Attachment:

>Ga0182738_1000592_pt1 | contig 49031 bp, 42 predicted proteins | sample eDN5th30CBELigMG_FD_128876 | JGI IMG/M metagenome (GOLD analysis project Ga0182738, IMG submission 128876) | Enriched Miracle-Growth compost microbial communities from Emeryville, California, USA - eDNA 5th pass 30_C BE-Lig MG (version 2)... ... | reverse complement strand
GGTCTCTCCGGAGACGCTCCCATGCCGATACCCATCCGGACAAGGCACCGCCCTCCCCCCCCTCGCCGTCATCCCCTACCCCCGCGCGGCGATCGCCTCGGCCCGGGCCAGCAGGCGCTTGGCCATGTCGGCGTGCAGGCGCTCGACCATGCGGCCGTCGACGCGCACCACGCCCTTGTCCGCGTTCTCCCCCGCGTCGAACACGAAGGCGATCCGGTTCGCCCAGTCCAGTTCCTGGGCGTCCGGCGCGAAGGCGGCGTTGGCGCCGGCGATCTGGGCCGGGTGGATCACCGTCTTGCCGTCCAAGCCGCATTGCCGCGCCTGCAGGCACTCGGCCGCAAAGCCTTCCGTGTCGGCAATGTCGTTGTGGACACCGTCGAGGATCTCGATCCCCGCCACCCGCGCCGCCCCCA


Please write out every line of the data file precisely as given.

>Ga0182738_1000592_pt1 | contig 49031 bp, 42 predicted proteins | sample eDN5th30CBELigMG_FD_128876 | JGI IMG/M metagenome (GOLD analysis project Ga0182738, IMG submission 128876) | Enriched Miracle-Growth compost microbial communities from Emeryville, California, USA - eDNA 5th pass 30_C BE-Lig MG (version 2)... ... | reverse complement strand
GGTCTCTCCGGAGACGCTCCCATGCCGATACCCATCCGGACAAGGCACCGCCCTCCCCCCCCTCGCCGTCATCCCCTACCCCCGCGCGGCGATCGCCTCGGCCCGGGCCAGCAGGCGCTTGGCCATGTCGGCGTGCAGGCGCTCGACCATGCGGCCGTCGACGCGCACCACGCCCTTGTCCGCGTTCTCCCCCGCGTCGAACACGAAGGCGATCCGGTTCGCCCAGTCCAGTTCCTGGGCGTCCGGCGCGAAGGCGGCGTTGGCGCCGGCGATCTGGGCCGGGTGGATCACCGTCTTGCCGTCCAAGCCGCATTGCCGCGCCTGCAGGCACTCGGCCGCAAAGCCTTCCGTGTCGGCAATGTCGTTGTGGACACCGTCGAGGATCTCGATCCCCGCCACCCGCGCCGCCCCCA